Brain-Cloud Interface joins the Brave New World
Do the letters B-CI mean anything to you? Probably not, but they might mean something to your children or grandchildren. The abbreviation, B-CI stands for brain-cloud interface which many are calling an internet of thoughts, or a ‘global superbrain’ as some have described it.
I stumbled across this idea in research for my new book, The Ten Thousand, and while I don’t use these ideas directly, it was too interesting not to pass on (and who knows, maybe it will show up in a book someday.) I won’t bore you with the details, but the B-CI idea was first introduced as something more than science fiction in March of this year in Frontiers of Neuroscience and has gained worldwide attention ever since. Here’s why. Future technologies called neuralnanorobotics will enable neural activity in the human brain to connect with external data storage and processing.
The applications of this kind of technology are both fascinating and a little bit scary. Scientists are suggesting that in the next several decades, information can be directly transferred from the human brain to a cloud-based supercomputer. Likewise, information can be downloaded from the cloud to a human brain. You think kids have it easy today with access to Google, wait until they just have to think it, to know it.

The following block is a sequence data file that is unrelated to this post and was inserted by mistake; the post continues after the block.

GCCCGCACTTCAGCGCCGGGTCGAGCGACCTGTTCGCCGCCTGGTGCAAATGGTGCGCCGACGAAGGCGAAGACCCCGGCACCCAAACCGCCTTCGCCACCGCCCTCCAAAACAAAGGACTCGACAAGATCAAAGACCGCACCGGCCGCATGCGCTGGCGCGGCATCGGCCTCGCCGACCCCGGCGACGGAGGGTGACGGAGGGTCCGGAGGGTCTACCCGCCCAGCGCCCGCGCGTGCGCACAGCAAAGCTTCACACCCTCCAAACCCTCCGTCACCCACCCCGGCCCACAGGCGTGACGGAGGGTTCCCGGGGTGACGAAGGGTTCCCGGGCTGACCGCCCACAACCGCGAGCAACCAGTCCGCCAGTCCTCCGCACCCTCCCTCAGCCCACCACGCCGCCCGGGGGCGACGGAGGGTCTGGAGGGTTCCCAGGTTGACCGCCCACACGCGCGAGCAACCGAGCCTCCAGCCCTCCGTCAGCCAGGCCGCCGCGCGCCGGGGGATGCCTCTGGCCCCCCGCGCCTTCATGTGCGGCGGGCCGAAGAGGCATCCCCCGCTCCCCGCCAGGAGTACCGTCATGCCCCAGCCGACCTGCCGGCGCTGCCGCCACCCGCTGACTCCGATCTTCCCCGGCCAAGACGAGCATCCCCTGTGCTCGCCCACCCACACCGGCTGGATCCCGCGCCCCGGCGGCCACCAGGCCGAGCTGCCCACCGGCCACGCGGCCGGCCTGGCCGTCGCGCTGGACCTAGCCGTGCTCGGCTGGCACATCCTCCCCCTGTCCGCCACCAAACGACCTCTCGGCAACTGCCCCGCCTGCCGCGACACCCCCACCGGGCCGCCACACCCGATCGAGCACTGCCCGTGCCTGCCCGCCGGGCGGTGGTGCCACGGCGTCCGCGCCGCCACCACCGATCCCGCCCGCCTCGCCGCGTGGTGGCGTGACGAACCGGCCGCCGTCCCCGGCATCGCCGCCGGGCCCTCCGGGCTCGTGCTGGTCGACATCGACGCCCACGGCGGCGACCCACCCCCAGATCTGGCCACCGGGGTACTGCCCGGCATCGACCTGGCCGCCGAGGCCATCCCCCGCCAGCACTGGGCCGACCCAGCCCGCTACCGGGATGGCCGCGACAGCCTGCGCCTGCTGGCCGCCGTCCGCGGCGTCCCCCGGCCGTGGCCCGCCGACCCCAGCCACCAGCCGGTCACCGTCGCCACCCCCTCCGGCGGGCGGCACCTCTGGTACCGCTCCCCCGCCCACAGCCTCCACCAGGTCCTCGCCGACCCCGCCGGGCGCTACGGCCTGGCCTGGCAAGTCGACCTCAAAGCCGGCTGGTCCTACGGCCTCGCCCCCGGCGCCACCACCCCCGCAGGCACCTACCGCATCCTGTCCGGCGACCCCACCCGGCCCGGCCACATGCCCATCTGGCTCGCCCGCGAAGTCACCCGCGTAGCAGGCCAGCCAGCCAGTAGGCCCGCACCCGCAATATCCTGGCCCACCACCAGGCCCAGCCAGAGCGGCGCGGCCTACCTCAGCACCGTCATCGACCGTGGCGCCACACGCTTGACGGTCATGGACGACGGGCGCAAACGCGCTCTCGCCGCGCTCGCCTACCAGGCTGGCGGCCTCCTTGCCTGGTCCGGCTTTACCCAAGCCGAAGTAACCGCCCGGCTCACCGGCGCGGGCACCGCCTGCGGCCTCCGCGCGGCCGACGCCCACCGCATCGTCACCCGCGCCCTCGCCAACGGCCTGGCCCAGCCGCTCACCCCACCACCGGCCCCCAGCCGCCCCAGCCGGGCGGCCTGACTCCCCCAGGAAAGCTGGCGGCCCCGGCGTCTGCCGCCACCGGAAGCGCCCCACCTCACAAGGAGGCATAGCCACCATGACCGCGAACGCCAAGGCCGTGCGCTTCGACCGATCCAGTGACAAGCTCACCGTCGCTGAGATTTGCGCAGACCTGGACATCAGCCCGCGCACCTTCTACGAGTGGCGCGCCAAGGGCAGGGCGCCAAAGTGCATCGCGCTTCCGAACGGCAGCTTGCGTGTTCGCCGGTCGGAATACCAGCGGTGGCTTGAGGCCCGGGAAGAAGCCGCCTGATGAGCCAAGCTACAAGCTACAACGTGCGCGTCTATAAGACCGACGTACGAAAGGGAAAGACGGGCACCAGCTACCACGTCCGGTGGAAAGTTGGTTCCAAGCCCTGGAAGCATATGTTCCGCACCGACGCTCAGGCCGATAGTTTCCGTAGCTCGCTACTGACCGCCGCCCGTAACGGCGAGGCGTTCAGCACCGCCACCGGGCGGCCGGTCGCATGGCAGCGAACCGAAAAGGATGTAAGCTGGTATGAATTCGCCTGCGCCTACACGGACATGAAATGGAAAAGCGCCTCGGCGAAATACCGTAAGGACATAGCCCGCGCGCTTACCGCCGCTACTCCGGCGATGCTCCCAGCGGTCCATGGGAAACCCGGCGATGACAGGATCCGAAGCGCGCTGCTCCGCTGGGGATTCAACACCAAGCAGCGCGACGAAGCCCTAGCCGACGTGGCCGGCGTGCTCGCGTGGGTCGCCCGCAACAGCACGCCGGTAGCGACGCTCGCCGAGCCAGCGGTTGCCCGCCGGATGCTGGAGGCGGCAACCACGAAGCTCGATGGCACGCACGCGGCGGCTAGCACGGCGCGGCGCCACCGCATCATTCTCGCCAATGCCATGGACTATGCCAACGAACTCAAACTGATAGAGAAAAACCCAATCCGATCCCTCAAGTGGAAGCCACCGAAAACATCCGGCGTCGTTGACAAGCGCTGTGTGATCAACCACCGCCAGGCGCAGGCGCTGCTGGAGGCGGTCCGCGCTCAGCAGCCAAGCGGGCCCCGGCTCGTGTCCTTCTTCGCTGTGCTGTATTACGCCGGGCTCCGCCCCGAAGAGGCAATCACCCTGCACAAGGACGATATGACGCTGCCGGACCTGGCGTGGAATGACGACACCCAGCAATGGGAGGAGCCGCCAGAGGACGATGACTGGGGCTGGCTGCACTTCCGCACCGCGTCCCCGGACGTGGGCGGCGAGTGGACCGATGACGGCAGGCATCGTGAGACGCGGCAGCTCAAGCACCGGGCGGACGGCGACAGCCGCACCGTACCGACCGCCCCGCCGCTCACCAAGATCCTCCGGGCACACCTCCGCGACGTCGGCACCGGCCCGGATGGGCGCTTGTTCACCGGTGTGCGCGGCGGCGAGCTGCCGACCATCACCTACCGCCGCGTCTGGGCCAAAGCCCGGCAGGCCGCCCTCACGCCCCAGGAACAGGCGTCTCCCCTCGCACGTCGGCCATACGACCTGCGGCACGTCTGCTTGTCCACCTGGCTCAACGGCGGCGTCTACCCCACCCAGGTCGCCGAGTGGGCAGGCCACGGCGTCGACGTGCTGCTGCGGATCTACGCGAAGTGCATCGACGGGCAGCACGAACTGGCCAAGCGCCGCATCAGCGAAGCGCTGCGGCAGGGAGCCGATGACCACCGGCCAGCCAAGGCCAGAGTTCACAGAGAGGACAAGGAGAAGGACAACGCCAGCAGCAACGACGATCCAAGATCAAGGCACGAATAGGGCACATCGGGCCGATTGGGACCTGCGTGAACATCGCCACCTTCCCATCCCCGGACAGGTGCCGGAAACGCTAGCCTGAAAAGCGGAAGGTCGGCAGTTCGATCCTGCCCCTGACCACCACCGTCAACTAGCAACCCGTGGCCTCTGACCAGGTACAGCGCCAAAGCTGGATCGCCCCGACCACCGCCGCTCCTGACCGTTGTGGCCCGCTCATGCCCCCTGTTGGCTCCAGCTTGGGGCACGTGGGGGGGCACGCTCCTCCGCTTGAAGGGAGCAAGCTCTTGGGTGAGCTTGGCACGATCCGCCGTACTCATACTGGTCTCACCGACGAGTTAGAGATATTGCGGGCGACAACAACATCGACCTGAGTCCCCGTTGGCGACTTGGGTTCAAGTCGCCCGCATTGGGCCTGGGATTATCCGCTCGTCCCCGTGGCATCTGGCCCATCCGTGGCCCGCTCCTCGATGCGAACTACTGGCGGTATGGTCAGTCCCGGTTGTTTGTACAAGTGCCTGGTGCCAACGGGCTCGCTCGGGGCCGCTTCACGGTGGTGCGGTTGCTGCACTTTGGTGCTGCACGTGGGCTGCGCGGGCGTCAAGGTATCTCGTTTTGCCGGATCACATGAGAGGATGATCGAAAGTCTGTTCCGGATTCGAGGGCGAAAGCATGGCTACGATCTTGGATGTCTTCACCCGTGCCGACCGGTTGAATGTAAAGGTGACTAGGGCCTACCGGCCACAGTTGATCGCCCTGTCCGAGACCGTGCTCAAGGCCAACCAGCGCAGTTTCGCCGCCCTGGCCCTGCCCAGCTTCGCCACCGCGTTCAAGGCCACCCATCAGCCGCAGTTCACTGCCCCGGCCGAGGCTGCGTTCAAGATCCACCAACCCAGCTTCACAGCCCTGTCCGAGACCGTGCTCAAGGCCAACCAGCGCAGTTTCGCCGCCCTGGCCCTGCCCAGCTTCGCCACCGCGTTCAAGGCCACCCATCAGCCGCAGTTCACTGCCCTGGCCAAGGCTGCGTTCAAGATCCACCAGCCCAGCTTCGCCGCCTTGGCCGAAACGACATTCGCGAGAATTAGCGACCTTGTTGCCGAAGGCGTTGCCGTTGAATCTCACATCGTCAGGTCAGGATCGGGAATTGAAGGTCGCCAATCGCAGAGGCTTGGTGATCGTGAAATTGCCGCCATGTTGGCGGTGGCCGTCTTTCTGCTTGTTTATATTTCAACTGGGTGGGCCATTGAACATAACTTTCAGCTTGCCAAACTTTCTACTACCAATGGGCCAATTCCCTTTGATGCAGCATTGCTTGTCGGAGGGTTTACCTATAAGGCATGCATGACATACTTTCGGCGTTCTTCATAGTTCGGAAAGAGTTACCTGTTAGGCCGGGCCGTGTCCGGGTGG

It’s not all about education and knowledge, however. If we can upload and download information from our brains, we can share someone else’s experiences or memories through what is called “transparent shadowing.” (I think there might be a lot of wives who will want their husbands to experience childbirth.) The article in Frontiers of Neuroscience suggests that such an application of this technology will hopefully “encourage and inspire improved understanding and tolerance among all members of the human family.” No doubt, but I can’t help thinking about the more sinister or hedonistic applications that this kind of technology will inspire. The internet has been used in both wonderful and hideous ways. There’s no reason to think B-CI would be any different, no matter how Utopian those developing it might make it sound.
Every generation has to deal with the brave new world technology is foisting upon us. How we face it may say something about who we are. In recent years I have made an effort to think of technology as my friend and not my enemy. This mindset has made my life easier and less stressful. But when I consider connecting my mind to the cloud, I think I’d rather write about it than experience it.